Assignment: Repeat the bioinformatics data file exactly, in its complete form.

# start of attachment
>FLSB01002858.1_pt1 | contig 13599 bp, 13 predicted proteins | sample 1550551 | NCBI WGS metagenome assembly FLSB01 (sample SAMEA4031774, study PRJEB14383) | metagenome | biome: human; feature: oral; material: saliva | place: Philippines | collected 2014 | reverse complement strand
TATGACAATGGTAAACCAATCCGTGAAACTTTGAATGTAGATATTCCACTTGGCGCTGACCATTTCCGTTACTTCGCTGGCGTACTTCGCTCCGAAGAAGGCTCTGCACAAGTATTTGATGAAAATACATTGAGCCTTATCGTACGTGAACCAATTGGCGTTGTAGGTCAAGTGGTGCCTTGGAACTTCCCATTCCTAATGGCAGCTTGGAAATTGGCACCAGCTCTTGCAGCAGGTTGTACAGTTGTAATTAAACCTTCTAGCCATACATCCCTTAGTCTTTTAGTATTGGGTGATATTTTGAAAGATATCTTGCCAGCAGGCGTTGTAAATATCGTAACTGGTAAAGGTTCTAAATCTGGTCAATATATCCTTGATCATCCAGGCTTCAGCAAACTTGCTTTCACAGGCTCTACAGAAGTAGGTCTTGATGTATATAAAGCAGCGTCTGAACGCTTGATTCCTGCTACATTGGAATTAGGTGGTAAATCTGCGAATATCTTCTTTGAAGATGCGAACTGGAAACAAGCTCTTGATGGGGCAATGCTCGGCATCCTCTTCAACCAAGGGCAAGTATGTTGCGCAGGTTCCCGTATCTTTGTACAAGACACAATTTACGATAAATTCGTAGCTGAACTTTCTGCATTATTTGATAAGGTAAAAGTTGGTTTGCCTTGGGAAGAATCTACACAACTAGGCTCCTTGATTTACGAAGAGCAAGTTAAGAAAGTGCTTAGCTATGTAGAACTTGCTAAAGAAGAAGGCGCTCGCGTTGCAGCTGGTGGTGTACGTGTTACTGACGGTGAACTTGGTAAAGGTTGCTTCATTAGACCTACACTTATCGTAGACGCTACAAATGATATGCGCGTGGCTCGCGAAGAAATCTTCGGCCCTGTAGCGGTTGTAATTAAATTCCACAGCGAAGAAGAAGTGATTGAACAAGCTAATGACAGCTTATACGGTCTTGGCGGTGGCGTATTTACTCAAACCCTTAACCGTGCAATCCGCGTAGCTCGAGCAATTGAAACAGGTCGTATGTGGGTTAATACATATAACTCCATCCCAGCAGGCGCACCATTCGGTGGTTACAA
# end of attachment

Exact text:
>FLSB01002858.1_pt1 | contig 13599 bp, 13 predicted proteins | sample 1550551 | NCBI WGS metagenome assembly FLSB01 (sample SAMEA4031774, study PRJEB14383) | metagenome | biome: human; feature: oral; material: saliva | place: Philippines | collected 2014 | reverse complement strand
TATGACAATGGTAAACCAATCCGTGAAACTTTGAATGTAGATATTCCACTTGGCGCTGACCATTTCCGTTACTTCGCTGGCGTACTTCGCTCCGAAGAAGGCTCTGCACAAGTATTTGATGAAAATACATTGAGCCTTATCGTACGTGAACCAATTGGCGTTGTAGGTCAAGTGGTGCCTTGGAACTTCCCATTCCTAATGGCAGCTTGGAAATTGGCACCAGCTCTTGCAGCAGGTTGTACAGTTGTAATTAAACCTTCTAGCCATACATCCCTTAGTCTTTTAGTATTGGGTGATATTTTGAAAGATATCTTGCCAGCAGGCGTTGTAAATATCGTAACTGGTAAAGGTTCTAAATCTGGTCAATATATCCTTGATCATCCAGGCTTCAGCAAACTTGCTTTCACAGGCTCTACAGAAGTAGGTCTTGATGTATATAAAGCAGCGTCTGAACGCTTGATTCCTGCTACATTGGAATTAGGTGGTAAATCTGCGAATATCTTCTTTGAAGATGCGAACTGGAAACAAGCTCTTGATGGGGCAATGCTCGGCATCCTCTTCAACCAAGGGCAAGTATGTTGCGCAGGTTCCCGTATCTTTGTACAAGACACAATTTACGATAAATTCGTAGCTGAACTTTCTGCATTATTTGATAAGGTAAAAGTTGGTTTGCCTTGGGAAGAATCTACACAACTAGGCTCCTTGATTTACGAAGAGCAAGTTAAGAAAGTGCTTAGCTATGTAGAACTTGCTAAAGAAGAAGGCGCTCGCGTTGCAGCTGGTGGTGTACGTGTTACTGACGGTGAACTTGGTAAAGGTTGCTTCATTAGACCTACACTTATCGTAGACGCTACAAATGATATGCGCGTGGCTCGCGAAGAAATCTTCGGCCCTGTAGCGGTTGTAATTAAATTCCACAGCGAAGAAGAAGTGATTGAACAAGCTAATGACAGCTTATACGGTCTTGGCGGTGGCGTATTTACTCAAACCCTTAACCGTGCAATCCGCGTAGCTCGAGCAATTGAAACAGGTCGTATGTGGGTTAATACATATAACTCCATCCCAGCAGGCGCACCATTCGGTGGTTACAA